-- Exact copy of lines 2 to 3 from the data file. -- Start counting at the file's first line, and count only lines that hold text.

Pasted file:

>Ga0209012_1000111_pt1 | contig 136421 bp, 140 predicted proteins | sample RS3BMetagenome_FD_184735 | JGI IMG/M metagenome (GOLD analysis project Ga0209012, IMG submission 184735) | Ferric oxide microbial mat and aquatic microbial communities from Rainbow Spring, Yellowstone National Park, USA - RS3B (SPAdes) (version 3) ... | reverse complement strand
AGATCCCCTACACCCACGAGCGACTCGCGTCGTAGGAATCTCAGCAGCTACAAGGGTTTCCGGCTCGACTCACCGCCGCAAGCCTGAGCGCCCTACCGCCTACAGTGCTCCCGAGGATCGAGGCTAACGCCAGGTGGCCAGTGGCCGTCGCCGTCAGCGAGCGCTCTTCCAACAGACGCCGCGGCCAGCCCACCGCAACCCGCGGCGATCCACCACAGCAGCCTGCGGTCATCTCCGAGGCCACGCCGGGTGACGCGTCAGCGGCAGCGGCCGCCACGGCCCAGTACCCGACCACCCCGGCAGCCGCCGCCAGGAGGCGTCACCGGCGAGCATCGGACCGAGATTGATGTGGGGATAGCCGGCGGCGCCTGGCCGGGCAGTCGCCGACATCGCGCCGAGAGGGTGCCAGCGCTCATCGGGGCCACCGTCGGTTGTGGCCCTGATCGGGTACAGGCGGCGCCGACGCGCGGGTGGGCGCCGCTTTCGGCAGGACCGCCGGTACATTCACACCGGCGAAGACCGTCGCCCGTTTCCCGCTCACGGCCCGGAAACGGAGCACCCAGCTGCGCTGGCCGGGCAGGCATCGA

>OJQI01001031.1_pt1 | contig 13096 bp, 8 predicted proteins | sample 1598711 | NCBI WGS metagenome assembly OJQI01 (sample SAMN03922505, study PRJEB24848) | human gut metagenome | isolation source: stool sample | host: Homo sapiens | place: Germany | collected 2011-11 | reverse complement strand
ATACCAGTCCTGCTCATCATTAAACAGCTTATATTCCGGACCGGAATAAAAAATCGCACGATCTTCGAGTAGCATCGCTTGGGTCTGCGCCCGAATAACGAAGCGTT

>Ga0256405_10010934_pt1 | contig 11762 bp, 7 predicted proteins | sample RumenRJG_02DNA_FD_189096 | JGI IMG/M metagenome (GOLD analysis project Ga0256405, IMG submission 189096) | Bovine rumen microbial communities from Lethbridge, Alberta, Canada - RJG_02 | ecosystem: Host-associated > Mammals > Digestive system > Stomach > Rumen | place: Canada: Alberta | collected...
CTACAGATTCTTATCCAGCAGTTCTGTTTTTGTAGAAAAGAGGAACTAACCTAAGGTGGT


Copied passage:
AGATCCCCTACACCCACGAGCGACTCGCGTCGTAGGAATCTCAGCAGCTACAAGGGTTTCCGGCTCGACTCACCGCCGCAAGCCTGAGCGCCCTACCGCCTACAGTGCTCCCGAGGATCGAGGCTAACGCCAGGTGGCCAGTGGCCGTCGCCGTCAGCGAGCGCTCTTCCAACAGACGCCGCGGCCAGCCCACCGCAACCCGCGGCGATCCACCACAGCAGCCTGCGGTCATCTCCGAGGCCACGCCGGGTGACGCGTCAGCGGCAGCGGCCGCCACGGCCCAGTACCCGACCACCCCGGCAGCCGCCGCCAGGAGGCGTCACCGGCGAGCATCGGACCGAGATTGATGTGGGGATAGCCGGCGGCGCCTGGCCGGGCAGTCGCCGACATCGCGCCGAGAGGGTGCCAGCGCTCATCGGGGCCACCGTCGGTTGTGGCCCTGATCGGGTACAGGCGGCGCCGACGCGCGGGTGGGCGCCGCTTTCGGCAGGACCGCCGGTACATTCACACCGGCGAAGACCGTCGCCCGTTTCCCGCTCACGGCCCGGAAACGGAGCACCCAGCTGCGCTGGCCGGGCAGGCATCGA

>OJQI01001031.1_pt1 | contig 13096 bp, 8 predicted proteins | sample 1598711 | NCBI WGS metagenome assembly OJQI01 (sample SAMN03922505, study PRJEB24848) | human gut metagenome | isolation source: stool sample | host: Homo sapiens | place: Germany | collected 2011-11 | reverse complement strand